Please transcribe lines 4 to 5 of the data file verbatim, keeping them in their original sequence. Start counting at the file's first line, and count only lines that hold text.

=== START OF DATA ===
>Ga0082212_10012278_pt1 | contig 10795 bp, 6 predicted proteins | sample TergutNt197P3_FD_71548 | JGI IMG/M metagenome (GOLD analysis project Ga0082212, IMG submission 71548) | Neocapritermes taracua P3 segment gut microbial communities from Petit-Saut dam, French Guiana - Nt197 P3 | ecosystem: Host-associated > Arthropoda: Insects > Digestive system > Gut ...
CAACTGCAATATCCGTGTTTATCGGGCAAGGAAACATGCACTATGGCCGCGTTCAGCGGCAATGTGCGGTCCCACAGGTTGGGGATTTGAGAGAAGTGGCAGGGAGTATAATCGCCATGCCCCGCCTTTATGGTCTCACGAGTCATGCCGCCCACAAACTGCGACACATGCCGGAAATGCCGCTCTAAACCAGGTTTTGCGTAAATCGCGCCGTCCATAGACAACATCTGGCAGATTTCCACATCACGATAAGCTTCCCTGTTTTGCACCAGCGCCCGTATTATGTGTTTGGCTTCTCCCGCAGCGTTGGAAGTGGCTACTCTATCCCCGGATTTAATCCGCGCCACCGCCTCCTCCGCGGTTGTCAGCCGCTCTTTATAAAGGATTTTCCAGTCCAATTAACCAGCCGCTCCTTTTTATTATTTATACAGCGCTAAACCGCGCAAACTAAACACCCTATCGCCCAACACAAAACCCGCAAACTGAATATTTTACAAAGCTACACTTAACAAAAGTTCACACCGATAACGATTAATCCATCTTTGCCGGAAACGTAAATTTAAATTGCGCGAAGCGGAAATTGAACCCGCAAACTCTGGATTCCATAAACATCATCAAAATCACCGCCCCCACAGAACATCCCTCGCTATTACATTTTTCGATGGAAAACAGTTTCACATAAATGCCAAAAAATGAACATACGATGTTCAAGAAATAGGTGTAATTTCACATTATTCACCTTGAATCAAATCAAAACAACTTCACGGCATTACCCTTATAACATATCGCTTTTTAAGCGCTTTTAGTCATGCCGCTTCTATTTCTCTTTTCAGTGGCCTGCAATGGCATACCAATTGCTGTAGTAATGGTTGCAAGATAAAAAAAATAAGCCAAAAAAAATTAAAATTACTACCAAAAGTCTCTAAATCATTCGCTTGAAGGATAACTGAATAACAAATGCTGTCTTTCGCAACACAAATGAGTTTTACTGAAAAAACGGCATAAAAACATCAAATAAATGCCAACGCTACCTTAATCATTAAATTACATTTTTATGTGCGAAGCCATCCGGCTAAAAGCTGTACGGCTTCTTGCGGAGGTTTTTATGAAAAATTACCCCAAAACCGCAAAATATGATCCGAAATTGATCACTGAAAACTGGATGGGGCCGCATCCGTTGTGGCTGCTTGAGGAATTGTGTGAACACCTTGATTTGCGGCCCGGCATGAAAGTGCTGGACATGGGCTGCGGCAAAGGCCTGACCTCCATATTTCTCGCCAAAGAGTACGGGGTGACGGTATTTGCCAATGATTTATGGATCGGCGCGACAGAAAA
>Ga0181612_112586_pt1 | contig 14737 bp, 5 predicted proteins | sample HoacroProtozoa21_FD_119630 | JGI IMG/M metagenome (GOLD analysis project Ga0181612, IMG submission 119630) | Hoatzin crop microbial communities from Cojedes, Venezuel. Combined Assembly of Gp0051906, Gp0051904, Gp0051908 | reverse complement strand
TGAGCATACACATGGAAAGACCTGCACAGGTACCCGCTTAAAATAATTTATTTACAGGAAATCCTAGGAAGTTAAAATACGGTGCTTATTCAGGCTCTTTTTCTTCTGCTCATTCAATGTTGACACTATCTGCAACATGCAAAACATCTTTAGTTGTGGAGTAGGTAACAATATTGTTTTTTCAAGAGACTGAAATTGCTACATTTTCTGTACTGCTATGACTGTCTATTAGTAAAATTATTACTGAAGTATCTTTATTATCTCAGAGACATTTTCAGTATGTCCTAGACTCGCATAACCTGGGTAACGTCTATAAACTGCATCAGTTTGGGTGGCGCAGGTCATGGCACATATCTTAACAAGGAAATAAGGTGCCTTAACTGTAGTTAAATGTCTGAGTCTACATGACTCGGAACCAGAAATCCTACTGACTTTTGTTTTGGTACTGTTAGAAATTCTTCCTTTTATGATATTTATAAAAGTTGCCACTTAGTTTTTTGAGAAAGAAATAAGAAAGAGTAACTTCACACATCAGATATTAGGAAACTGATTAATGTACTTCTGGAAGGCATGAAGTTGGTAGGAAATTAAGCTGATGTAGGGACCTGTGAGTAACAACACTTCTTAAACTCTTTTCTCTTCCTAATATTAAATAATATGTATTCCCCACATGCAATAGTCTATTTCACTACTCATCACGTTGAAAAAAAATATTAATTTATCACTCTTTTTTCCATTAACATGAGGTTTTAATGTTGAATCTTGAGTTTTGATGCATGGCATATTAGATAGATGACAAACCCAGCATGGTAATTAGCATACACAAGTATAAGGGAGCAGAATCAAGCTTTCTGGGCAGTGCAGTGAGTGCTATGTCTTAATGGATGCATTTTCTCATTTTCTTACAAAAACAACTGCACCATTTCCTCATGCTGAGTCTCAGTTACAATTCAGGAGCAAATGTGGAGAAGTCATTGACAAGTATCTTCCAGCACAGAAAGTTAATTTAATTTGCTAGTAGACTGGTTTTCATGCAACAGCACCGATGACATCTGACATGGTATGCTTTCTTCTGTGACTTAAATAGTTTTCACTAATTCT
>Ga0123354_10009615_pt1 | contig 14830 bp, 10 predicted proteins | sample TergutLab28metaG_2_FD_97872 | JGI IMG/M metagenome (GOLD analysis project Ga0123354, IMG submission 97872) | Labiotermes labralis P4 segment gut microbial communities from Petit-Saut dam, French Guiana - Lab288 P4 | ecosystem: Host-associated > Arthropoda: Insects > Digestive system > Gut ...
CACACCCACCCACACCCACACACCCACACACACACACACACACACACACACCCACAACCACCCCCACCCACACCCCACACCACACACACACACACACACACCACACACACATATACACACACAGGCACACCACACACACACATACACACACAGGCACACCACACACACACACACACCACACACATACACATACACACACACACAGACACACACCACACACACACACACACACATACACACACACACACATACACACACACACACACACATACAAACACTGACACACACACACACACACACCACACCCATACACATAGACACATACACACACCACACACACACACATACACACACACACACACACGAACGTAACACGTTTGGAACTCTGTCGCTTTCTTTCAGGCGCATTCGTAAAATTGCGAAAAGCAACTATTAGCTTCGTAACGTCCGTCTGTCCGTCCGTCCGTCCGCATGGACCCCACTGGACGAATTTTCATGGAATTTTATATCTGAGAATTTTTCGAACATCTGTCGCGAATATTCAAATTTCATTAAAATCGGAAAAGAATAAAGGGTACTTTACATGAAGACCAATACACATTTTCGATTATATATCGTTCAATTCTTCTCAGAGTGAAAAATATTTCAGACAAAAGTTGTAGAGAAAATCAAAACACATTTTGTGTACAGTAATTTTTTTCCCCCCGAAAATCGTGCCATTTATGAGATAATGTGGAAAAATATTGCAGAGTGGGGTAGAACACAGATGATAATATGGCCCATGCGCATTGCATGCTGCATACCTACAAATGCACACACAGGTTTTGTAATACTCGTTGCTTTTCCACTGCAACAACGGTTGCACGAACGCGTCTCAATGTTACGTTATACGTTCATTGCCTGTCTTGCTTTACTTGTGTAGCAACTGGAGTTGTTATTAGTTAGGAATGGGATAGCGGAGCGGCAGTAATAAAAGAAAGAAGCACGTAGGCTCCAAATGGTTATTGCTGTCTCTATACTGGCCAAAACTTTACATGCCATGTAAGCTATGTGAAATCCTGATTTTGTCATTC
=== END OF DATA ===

TGAGCATACACATGGAAAGACCTGCACAGGTACCCGCTTAAAATAATTTATTTACAGGAAATCCTAGGAAGTTAAAATACGGTGCTTATTCAGGCTCTTTTTCTTCTGCTCATTCAATGTTGACACTATCTGCAACATGCAAAACATCTTTAGTTGTGGAGTAGGTAACAATATTGTTTTTTCAAGAGACTGAAATTGCTACATTTTCTGTACTGCTATGACTGTCTATTAGTAAAATTATTACTGAAGTATCTTTATTATCTCAGAGACATTTTCAGTATGTCCTAGACTCGCATAACCTGGGTAACGTCTATAAACTGCATCAGTTTGGGTGGCGCAGGTCATGGCACATATCTTAACAAGGAAATAAGGTGCCTTAACTGTAGTTAAATGTCTGAGTCTACATGACTCGGAACCAGAAATCCTACTGACTTTTGTTTTGGTACTGTTAGAAATTCTTCCTTTTATGATATTTATAAAAGTTGCCACTTAGTTTTTTGAGAAAGAAATAAGAAAGAGTAACTTCACACATCAGATATTAGGAAACTGATTAATGTACTTCTGGAAGGCATGAAGTTGGTAGGAAATTAAGCTGATGTAGGGACCTGTGAGTAACAACACTTCTTAAACTCTTTTCTCTTCCTAATATTAAATAATATGTATTCCCCACATGCAATAGTCTATTTCACTACTCATCACGTTGAAAAAAAATATTAATTTATCACTCTTTTTTCCATTAACATGAGGTTTTAATGTTGAATCTTGAGTTTTGATGCATGGCATATTAGATAGATGACAAACCCAGCATGGTAATTAGCATACACAAGTATAAGGGAGCAGAATCAAGCTTTCTGGGCAGTGCAGTGAGTGCTATGTCTTAATGGATGCATTTTCTCATTTTCTTACAAAAACAACTGCACCATTTCCTCATGCTGAGTCTCAGTTACAATTCAGGAGCAAATGTGGAGAAGTCATTGACAAGTATCTTCCAGCACAGAAAGTTAATTTAATTTGCTAGTAGACTGGTTTTCATGCAACAGCACCGATGACATCTGACATGGTATGCTTTCTTCTGTGACTTAAATAGTTTTCACTAATTCT
>Ga0123354_10009615_pt1 | contig 14830 bp, 10 predicted proteins | sample TergutLab28metaG_2_FD_97872 | JGI IMG/M metagenome (GOLD analysis project Ga0123354, IMG submission 97872) | Labiotermes labralis P4 segment gut microbial communities from Petit-Saut dam, French Guiana - Lab288 P4 | ecosystem: Host-associated > Arthropoda: Insects > Digestive system > Gut ...